Pump Testing at KNF

The reliability of KNF pumps is ensured with in-depth lifetime testing

For most applications, pump reliability is crucial. This is especially true for areas where stakes are high like the medical sector or nuclear power plants. KNF knows this and ensures maximum reliability with the help of measures like extensive pump testing. This way, customers receive clear and reliable information about the expected lifetime of their pump.

In most cases, KNF conducts tests with a defined number of pumps that run until a component fails. During the runtime, the pumps are checked at fixed intervals. For gas pumps, KNF uses ambient air and liquid pumps are tested with deionized water.

Individual Lifetime Testing Conditions

Depending on the pump type and the customers’ usage conditions, some pumps run continuously while others operate intermittently with on/off cycles. For maximum reliability, liquid pumps undergo tests with 10% more pressure than specified – e.g., a pump with a maximum pressure of 6 bar is tested at a pressure of 6.6 bar. Gas pumps are tested under worst-case conditions to stress the parts, which are of special interest to a maximum, if not specified otherwise by the customers.

Analyses at Fixed Intervals

Whenever a lifetime test pump reaches a certain runtime or fails, in-depth analyses are conducted. This includes different methods like visual inspections of all parts. During the ongoing lifetime testing, the pumps’ performance is examined by measuring specific points of the pump characteristics curve or by recording the pump characteristics curve itself.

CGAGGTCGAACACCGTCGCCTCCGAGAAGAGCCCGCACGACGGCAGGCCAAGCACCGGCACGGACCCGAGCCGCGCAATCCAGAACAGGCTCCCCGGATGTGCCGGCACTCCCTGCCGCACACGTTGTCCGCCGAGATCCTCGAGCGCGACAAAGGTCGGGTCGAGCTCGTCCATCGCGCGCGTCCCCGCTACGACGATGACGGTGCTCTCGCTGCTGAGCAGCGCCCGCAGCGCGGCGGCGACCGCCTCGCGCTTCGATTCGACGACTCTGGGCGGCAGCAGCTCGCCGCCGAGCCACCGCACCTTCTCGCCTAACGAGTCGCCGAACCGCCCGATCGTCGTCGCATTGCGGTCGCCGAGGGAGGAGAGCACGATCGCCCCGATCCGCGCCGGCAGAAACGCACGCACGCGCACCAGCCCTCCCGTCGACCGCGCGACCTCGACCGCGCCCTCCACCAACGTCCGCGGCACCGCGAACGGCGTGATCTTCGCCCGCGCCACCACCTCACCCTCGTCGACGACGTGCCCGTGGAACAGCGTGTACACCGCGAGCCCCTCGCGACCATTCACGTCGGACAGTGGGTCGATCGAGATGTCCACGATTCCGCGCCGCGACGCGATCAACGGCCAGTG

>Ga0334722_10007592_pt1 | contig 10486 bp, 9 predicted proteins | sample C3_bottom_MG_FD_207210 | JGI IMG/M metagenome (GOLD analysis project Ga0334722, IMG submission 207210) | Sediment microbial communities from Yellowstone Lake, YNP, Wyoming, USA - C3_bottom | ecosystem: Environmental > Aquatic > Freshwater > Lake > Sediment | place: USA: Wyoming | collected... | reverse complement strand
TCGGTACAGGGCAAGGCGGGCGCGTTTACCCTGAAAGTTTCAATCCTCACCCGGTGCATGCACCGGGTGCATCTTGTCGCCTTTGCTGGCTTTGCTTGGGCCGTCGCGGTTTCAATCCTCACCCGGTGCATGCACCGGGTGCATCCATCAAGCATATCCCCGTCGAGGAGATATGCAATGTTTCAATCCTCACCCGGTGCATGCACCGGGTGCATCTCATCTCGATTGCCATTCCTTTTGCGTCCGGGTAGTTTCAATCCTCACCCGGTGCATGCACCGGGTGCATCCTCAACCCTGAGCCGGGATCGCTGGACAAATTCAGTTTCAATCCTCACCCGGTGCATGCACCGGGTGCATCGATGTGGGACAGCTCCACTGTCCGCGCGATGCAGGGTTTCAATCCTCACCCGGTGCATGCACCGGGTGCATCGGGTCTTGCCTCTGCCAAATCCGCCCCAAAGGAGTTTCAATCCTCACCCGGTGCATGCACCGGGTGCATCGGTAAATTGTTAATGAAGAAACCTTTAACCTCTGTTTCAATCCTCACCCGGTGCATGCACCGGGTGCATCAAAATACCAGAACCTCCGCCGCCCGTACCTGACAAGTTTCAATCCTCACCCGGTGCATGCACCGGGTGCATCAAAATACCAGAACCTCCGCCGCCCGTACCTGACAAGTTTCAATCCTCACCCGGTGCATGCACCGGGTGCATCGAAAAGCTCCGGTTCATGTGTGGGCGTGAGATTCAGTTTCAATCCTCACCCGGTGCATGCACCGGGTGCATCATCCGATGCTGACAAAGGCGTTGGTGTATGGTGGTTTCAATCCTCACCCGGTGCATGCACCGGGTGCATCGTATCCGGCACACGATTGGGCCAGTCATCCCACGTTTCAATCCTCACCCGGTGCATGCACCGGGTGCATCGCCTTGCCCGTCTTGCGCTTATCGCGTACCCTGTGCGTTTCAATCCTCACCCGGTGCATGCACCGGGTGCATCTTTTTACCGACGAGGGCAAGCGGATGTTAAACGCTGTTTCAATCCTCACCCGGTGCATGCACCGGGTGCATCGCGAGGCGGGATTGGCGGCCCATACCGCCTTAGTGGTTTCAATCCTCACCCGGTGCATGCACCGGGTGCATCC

In Depth Failure Analysis

When failure occurs and the pump curve has been measured, the affected pump is taken apart for an optical analysis of every part. An additional noise analysis can be conducted as well as a special bearing analysis. These measures give precise answers to why the pump has failed, grant a reliable estimate of the average lifetime and sometimes enable improvements. The pump test results may also lead to a supplier analysis. Oftentimes, the defective component is then replaced, and the lifetime testing continues allowing for further tests of the other pump components.

What Information Do Customers Receive?

As a result of the in-depth testing, KNF is able to provide reliable information about the expected pump lifetime to customers. For many pump series, customers can receive data in the form of Mean Time to Failure (MTTF), B10-Life and two-sided confidence bounds.

  • MTTF states the average time by which pumps fail. Roughly 50% of the pumps are expected to fail at this time or later.
  • B10-Life describes the time by which 10% of the pumps are expected to fail. In other words, 90% of the pumps are expected to achieve at least this lifetime.
  • With a two-sided confidence bound of 95%, customer know in which time bounds 95% of the pumps are expected to fail. This means that 2.5% are expected to fail earlier than the lower bound and 2.5% later than the upper bound.

Outstanding Lifetime Testing Results

With countless tests over the years, sometimes phenomenal test results are achieved. During a test of eight gas pumps, a runtime of over 68,000 hours (over 7.7 years) has been achieved and the pumps continue to function today. With liquid pumps, one test series was stopped after it exceeded the desired runtime by far by running more than 70,000 hours (over 8 years) without failure. Considering that all pump tests simulate worst-case loads and conditions, it is safe to assume that the pumps would last even longer in the customers’ systems under normal operating conditions.

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